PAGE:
BERLIN, Germany – A hush falls over the small group of visitors as it enters the cool, lofty hall filled with ancient stones.
Museum guide Kefah Ali Deeb studies their expressions closely as they gaze at Syrian statues of lions, birds, scorpions and mysterious goddesses. This, she says, is the stop on her tour of Berlin’s Museum of the Ancient Near East that usually arouses the strongest response.
“It’s very sensitive for us Syrians,” said Kefah, 34, a guide with Multaka, Arabic for “meeting point”, a project making Berlin’s state museums more accessible to refugees. “The first time they see all these objects they feel sad, or even angry. They say these pieces belong to our heritage and so they should be there in our country.”
However, many in Kefah’s tour group seem glad to see the artifacts, some of which date from the sixth millennium BCE, kept safe from the same destruction they themselves have fled.
“I wanted to see what objects from our history they have here,” said visitor Ahmad Moutad, 27, who left his home in Damascus 18 months ago. “It’s quite sad to see the artefacts from Syria kept here and not there. But of course there’s a war on there, here the objects are much safer.”
Syrian refugee Ahmad Moutad, 27, admires the ancient Babylonian Ishtar Gate, part of the collection at Berlin’s Museum of the Ancient Near East. © UNHCR/Daniel Morgan
“It’s quite sad to see the artefacts from Syria kept here and not there,” says Ahmad Moutad, a Syrian refugee. “But of course there’s a war on there; here the objects are much safer.” © UNHCR/Daniel Morgan
Museum guide Kefah Ali Deeb, 34, leads a group which includes fellow Syrian refugees through Berlin’s Ancient Near East of Museum, housed in the Pergamon complex. © UNHCR/Daniel Morgan
Ancient jewellery is on display at the Ancient Near East Museum, which is part of Berlin’s Pergamon Museum. © UNHCR/Daniel Morgan
Kefah, herself a refugee, is one of 19 Syrian and Iraqi guides helping to throw open the doors of the imposing buildings on Museum Island, a UNESCO world heritage site in Berlin’s historic centre. When the project was launched in December, initiators wanted to offer not just tours, but also a meeting place for people with shared experiences of flight.
“It’s a very important space for Syrians and others to meet each other,” said Kefah. “After the tour we often walk in the gardens outside and talk about Syria, about life here in Germany. The newcomers are very thankful that this country didn’t only give shelter to them, it opened museums, too. All countries that have refugees should do the same because it really helps with integration.”
Stefan Weber, the initiator of the Multaka project and director of the Museum of Islamic Art, said integration takes place gradually, when people feel they are respected.
“Respect in this case is a reciprocal process of appreciation of each others’ cultural heritage.”
“The newcomers are very thankful that this country didn’t only open shelters—it opened museums, too.”
Kefah said that, for people who have fled conflict, the tours could play a psychological role in helping them settle into their new homes. “People who fled the war are often shy,” she explained.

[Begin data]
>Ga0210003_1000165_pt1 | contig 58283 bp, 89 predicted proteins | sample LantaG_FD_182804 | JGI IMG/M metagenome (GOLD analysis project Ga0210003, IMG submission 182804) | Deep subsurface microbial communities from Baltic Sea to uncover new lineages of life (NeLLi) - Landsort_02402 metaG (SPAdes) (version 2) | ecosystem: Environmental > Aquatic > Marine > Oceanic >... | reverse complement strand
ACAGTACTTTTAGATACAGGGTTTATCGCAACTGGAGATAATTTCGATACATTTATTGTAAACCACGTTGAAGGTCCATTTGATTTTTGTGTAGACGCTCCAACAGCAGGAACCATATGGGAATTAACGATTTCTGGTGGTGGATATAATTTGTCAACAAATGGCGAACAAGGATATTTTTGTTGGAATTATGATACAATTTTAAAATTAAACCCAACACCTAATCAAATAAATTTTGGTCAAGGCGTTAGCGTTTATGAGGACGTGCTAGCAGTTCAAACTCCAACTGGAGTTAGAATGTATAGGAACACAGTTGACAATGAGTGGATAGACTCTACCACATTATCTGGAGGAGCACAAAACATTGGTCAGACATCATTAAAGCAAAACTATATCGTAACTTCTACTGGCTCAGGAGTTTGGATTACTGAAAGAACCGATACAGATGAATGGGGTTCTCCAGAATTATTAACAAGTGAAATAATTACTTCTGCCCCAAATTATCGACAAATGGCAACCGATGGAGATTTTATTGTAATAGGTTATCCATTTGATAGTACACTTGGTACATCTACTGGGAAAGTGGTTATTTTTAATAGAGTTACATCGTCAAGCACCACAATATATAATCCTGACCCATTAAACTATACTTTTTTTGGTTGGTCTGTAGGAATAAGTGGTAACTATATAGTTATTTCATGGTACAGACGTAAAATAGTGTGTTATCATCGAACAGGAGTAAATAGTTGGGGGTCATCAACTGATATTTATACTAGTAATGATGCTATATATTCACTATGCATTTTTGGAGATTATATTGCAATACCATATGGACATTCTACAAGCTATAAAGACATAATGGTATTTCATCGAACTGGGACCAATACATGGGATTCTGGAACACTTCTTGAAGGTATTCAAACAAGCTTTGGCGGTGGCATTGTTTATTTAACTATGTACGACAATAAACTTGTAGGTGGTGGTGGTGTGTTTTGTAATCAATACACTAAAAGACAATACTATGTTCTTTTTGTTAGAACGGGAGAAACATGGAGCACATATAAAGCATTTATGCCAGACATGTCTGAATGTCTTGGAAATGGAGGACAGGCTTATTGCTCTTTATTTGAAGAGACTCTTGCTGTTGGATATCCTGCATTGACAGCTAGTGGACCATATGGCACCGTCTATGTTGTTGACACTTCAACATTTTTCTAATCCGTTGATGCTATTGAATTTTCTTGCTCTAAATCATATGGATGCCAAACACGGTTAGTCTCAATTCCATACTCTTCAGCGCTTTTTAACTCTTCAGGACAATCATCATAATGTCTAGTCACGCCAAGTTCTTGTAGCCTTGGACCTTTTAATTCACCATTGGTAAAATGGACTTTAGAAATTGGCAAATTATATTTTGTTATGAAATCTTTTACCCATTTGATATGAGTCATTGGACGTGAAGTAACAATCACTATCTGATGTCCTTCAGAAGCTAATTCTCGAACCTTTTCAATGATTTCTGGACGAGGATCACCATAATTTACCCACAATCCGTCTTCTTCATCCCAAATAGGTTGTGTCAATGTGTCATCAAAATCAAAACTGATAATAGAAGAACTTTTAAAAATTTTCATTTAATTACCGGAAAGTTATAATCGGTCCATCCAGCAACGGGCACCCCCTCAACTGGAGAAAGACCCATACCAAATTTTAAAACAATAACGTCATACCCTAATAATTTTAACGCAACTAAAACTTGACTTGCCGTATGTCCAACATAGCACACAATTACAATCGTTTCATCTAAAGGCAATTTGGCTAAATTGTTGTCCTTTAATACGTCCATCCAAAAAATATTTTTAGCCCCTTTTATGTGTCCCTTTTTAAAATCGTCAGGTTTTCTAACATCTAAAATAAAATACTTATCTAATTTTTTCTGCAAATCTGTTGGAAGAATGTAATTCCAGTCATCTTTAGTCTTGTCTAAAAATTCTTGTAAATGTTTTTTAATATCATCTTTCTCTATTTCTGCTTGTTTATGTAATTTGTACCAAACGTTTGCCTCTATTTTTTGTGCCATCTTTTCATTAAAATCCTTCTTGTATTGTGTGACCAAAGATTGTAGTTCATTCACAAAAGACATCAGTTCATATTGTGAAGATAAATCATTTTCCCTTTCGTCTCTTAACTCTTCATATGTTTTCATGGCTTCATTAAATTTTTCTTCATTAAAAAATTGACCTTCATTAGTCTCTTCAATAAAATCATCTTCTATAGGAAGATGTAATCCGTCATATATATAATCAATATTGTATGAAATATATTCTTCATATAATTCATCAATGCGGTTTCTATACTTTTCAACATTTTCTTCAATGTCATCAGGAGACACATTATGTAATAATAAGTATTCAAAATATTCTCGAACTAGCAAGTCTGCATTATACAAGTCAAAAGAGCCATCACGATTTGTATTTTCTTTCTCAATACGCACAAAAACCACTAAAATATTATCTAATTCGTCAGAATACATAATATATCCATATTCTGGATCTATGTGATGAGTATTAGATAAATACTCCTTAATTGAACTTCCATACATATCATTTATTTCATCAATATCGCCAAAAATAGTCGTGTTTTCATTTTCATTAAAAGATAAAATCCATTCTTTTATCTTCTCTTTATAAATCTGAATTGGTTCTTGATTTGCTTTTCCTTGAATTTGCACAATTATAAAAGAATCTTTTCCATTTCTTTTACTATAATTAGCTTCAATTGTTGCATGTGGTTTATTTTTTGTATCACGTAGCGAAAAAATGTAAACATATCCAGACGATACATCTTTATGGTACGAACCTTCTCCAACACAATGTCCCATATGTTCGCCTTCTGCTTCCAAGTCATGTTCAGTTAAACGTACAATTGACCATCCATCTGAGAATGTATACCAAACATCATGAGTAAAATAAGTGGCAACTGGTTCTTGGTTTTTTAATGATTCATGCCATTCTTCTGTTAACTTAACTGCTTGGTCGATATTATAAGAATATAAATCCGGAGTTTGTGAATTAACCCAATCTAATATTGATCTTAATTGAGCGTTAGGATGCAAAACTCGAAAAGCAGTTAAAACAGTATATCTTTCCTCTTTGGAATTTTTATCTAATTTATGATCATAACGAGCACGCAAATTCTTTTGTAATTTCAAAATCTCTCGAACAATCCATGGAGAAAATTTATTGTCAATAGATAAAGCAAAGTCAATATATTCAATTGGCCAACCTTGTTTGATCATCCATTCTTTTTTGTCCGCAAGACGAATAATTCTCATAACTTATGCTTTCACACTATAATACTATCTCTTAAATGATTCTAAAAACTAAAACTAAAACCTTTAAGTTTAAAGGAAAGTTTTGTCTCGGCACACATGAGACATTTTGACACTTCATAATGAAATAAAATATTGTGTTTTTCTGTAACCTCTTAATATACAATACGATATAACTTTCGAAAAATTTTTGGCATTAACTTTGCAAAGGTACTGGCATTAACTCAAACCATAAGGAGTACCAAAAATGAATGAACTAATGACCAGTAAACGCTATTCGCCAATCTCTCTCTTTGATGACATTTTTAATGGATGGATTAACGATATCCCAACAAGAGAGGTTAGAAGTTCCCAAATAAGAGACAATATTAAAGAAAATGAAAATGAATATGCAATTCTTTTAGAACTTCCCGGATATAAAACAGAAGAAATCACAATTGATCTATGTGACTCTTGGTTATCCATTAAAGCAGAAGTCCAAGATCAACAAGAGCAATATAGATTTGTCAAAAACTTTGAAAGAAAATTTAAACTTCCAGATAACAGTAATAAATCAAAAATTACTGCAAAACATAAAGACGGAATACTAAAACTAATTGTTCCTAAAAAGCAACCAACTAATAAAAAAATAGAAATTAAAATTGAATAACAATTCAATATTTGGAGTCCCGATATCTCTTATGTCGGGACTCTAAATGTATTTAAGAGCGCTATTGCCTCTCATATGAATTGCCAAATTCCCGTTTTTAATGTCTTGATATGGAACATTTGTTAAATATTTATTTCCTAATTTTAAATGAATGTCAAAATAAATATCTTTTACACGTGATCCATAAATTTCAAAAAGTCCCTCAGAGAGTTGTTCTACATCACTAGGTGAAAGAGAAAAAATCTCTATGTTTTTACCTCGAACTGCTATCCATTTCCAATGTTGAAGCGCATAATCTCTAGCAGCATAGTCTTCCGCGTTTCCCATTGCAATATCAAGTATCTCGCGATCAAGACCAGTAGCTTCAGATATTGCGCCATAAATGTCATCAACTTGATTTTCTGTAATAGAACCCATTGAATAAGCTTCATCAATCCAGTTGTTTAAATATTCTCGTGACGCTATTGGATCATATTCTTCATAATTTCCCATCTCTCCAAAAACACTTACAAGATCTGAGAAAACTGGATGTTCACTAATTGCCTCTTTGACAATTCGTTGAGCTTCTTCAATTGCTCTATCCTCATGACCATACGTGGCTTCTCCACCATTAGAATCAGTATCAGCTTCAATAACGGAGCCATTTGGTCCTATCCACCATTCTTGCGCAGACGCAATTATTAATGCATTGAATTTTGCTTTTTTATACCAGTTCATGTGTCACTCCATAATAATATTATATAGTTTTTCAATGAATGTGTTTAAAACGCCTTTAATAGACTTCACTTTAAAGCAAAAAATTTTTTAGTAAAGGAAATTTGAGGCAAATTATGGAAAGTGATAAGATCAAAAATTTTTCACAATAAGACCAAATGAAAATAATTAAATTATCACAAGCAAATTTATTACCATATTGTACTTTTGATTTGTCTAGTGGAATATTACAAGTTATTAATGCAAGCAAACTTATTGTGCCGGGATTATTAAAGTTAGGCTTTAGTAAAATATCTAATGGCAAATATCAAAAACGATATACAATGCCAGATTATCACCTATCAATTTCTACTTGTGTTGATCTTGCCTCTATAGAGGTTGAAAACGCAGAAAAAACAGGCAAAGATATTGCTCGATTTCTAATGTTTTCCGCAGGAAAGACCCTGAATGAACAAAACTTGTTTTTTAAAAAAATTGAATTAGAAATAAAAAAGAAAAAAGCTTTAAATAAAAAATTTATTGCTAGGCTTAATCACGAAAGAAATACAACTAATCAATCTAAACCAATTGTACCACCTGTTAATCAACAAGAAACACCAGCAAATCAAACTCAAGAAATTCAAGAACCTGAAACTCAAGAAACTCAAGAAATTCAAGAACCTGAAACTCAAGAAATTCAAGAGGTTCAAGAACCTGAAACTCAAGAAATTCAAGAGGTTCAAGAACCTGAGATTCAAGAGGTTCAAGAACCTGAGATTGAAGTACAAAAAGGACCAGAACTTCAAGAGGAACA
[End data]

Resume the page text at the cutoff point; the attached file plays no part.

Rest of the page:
“They are unsure about their place here in Germany. But when we do this tour and they start to know more about their heritage, they start to rebuild this trust in themselves. It’s very connected with integration. No one can integrate if they aren’t confident.”
Kefah herself, a professional writer and artist, knows how difficult it can be to find a way in. Back home in Syria, she used to spend hours drawing the statues in the gardens of the National Museum in Damascus. When she arrived in Berlin nearly two years ago, she immediately asked where she could do the same.
Friends told her about the Pergamon complex, home to painstaking reconstructions of the ancient Greek Pergamon Altar and the blue-tiled Ishtar Gate, which once formed part of the entrance to the ancient Mesopotamian city of Babylon in modern Iraq. However, when she went to visit the treasures, Kefah could not pluck up the courage to go in.
“I used to walk around Museum Island a lot but I never went into any of the buildings,” she said. “I just wasn’t sure whether I was allowed in there. When friends asked me to get involved with Multaka, I thought it was such an amazing idea because I thought maybe other newcomers had felt the same. This project makes it easy.”
“When friends asked me to get involved with Multaka, I thought it was such an amazing idea.”
It is hoped that the weekly tours give refugees not only insights into their own heritage, but also into the twists and turns of Germany’s dark past and subsequent recovery. Alongside the Pergamon complex, which houses the Museum of the Ancient Near East and the Museum of Islamic Art, Multaka also provides tours of the Byzantine art collections at the Bode Museum and the German Historical Museum.
The latter focuses on the story of Germany’s transformation and renewal after the devastation of the Second World War, a message of hope for many refugees fleeing wars raging now in the Middle East.
“I think it’s amazing how the Germans rebuilt their country. It gives us hope that we can do the same in Syria after the war,” said Kefah. “That’s really important, to give hope by example.”
By: Josie Le Blond